Early Childhood Violence Prevention
Consider these grim statistics regarding American children: every day, 10 are murdered, 16 die from guns, 316 are arrested for crimes of violence, and 8,042 are reported abused or neglected (Children's Defense Fund, 1997, p. 15). In 1996, more than 3 million children were reported as victims of child abuse and neglect to child protective agencies in the United States (National Committee to Prevent Child Abuse [NCPCA], 1998). Wang and Daro estimate that more than 3 children die each day as a result of child abuse or neglect. Of these children, approximately 78% are under 5 years old at the time of their death, while 38% are under 1 year of age (cited in NCPCA, 1998). Violence is now perceived as a public health issue, and there is much evidence to illuminate its deleterious effects.
Among the current prevention and intervention efforts are Healthy People 2000, which identifies violence prevention as a national health priority; the National Education Goals, which call for safe and drug-free schools; and the American Academy of Pediatrics' Health Status Goals for 1997-1998, which call for a reduction in domestic, community, media, and entertainment violence (National Education Goals Panel, 1997; American Academy of Pediatrics, 1997).
This Digest focuses on preventing violence in children's lives and suggests ways caregivers, parents, and teachers can reduce the damaging effects of violence.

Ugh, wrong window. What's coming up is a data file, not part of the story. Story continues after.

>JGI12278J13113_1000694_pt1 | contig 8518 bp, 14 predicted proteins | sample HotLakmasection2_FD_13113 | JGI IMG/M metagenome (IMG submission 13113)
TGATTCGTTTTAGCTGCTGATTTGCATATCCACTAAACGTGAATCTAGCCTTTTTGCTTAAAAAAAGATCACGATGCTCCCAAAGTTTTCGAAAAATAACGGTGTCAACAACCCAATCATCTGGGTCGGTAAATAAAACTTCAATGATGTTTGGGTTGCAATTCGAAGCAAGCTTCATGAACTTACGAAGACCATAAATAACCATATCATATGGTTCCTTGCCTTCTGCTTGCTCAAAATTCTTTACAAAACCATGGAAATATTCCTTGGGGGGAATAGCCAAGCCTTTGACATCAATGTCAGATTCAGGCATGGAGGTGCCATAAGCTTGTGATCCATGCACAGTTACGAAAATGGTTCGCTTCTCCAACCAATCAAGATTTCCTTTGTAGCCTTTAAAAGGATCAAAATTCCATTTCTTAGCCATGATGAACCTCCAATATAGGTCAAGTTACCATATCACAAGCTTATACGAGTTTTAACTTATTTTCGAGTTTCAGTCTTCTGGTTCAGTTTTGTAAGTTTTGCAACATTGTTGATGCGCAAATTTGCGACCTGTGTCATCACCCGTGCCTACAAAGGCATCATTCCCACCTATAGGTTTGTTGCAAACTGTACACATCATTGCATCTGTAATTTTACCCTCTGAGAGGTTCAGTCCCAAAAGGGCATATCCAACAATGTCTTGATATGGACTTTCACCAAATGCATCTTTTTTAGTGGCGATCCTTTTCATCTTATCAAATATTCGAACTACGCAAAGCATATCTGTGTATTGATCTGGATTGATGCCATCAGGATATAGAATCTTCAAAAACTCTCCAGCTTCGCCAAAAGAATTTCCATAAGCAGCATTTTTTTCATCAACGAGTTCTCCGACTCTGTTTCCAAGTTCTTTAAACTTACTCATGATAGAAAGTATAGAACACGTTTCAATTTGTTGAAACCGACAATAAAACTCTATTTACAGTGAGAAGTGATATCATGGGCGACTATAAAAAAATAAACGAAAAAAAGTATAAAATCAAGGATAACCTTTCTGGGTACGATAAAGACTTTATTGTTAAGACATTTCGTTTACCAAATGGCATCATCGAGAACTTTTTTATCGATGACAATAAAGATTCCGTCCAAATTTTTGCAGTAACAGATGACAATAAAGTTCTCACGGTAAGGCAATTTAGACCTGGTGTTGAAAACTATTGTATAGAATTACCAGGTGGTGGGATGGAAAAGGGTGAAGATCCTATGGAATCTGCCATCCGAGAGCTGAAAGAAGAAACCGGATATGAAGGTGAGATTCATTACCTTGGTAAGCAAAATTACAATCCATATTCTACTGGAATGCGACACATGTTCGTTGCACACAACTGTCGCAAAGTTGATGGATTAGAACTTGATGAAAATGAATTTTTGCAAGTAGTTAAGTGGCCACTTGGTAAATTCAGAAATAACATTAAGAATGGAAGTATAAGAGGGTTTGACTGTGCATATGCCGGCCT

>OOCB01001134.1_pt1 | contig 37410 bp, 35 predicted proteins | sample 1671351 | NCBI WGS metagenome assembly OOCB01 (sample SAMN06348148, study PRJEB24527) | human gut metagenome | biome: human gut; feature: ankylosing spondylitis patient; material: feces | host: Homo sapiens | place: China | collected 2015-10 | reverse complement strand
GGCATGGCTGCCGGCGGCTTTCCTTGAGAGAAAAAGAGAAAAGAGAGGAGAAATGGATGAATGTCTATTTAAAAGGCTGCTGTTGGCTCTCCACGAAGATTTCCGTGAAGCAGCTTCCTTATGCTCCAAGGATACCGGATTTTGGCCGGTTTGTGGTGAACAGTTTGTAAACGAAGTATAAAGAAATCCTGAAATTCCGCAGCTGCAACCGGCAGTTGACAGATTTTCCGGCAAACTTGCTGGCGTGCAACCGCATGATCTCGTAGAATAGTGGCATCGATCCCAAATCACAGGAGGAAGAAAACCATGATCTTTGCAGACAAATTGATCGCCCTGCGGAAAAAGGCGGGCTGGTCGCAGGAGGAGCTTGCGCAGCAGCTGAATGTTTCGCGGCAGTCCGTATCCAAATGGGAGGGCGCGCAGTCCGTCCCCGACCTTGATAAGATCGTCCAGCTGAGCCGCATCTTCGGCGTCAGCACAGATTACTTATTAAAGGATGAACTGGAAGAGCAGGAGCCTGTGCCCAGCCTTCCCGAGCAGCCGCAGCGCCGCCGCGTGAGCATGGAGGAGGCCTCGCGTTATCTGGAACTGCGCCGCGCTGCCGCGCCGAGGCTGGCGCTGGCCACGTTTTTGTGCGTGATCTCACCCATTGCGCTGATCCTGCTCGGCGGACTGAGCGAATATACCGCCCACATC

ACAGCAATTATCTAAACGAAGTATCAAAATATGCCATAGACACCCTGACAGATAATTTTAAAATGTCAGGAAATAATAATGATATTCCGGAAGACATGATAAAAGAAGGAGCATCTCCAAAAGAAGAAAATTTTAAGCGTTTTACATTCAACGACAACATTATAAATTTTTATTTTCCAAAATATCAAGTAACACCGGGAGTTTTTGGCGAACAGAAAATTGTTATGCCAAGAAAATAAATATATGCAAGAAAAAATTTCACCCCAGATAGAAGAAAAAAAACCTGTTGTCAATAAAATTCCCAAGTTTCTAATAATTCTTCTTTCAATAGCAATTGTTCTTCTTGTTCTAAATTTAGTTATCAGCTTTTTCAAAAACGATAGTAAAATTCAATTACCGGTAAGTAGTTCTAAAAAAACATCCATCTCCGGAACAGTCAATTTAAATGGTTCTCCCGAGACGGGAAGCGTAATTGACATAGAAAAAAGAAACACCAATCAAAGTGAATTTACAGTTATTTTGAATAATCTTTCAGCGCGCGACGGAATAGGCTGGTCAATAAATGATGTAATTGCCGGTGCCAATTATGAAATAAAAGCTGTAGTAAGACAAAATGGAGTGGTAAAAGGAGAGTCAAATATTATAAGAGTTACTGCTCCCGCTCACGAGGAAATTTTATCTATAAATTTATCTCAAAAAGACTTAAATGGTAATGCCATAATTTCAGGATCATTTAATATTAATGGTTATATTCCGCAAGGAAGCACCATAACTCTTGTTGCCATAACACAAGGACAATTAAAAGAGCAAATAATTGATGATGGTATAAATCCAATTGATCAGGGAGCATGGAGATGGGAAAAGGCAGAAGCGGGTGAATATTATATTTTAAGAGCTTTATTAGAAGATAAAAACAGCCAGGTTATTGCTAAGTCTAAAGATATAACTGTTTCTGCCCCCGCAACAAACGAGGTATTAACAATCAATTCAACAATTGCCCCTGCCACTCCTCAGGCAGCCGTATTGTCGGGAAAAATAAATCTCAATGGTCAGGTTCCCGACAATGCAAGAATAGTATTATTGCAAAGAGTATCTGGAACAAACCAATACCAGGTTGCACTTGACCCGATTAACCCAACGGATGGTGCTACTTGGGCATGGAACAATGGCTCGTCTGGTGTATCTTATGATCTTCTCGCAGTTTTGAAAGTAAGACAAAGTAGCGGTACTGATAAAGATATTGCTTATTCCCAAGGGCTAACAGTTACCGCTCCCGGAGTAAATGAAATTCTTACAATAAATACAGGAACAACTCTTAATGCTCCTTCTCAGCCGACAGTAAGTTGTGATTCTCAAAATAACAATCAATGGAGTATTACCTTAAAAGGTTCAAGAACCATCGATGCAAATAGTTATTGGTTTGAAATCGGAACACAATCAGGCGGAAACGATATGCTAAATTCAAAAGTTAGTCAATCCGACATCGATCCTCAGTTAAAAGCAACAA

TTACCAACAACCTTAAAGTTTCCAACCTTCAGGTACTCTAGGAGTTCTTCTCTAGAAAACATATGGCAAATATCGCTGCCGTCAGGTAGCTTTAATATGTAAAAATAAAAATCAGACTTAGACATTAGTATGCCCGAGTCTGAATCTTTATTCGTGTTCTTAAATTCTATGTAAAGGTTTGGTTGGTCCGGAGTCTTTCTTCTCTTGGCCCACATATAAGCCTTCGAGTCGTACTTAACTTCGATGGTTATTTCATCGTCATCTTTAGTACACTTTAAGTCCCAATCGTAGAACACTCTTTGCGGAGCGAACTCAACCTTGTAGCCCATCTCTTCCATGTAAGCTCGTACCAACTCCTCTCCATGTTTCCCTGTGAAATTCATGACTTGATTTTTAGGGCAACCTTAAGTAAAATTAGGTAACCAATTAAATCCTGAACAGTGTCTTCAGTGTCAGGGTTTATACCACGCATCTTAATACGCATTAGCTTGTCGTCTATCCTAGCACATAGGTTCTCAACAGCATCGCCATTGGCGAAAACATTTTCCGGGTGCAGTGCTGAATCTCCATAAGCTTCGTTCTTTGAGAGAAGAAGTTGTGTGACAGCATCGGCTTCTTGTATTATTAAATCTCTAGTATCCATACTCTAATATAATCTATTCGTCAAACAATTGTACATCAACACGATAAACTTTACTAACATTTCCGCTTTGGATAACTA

The Effects of Violence on Young Children
The Early Years
Even before a child is born, violence can have a profound effect upon its life. Studies show that battered, pregnant women often deliver low birth-weight babies who are at great risk for exhibiting developmental problems (Prothrow-Stith & Quaday, 1995). Shaken Baby Syndrome, the shaking of an infant or child by the arms, legs, or shoulders, can be devastating and result in irreversible brain damage, blindness, cerebral palsy, hearing loss, spinal cord injury, seizures, learning disabilities, and even death (Poussaint & Linn, 1997). The growing body of knowledge regarding early brain development suggests that "the ways parents, families, and other caregivers relate and respond to their young children, and the ways that they mediate their children's contact with the environment, directly affect the formation of neural pathways" (Shore, 1997, p. 4).
Reprinted with the permission of the Education Resources Information Center.
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